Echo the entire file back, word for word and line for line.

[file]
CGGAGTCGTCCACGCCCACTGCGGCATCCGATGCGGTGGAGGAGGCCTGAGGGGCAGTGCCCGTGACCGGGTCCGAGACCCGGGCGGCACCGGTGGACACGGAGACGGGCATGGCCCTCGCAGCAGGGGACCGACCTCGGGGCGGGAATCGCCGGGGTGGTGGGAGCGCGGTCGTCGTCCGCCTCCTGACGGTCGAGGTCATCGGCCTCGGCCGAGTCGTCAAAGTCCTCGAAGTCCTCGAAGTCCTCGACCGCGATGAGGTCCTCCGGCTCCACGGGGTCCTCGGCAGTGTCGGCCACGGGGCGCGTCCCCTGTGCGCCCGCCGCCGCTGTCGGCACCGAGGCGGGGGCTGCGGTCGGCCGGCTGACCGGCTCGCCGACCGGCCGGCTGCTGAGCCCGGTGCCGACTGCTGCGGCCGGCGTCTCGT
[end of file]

CGGAGTCGTCCACGCCCACTGCGGCATCCGATGCGGTGGAGGAGGCCTGAGGGGCAGTGCCCGTGACCGGGTCCGAGACCCGGGCGGCACCGGTGGACACGGAGACGGGCATGGCCCTCGCAGCAGGGGACCGACCTCGGGGCGGGAATCGCCGGGGTGGTGGGAGCGCGGTCGTCGTCCGCCTCCTGACGGTCGAGGTCATCGGCCTCGGCCGAGTCGTCAAAGTCCTCGAAGTCCTCGAAGTCCTCGACCGCGATGAGGTCCTCCGGCTCCACGGGGTCCTCGGCAGTGTCGGCCACGGGGCGCGTCCCCTGTGCGCCCGCCGCCGCTGTCGGCACCGAGGCGGGGGCTGCGGTCGGCCGGCTGACCGGCTCGCCGACCGGCCGGCTGCTGAGCCCGGTGCCGACTGCTGCGGCCGGCGTCTCGT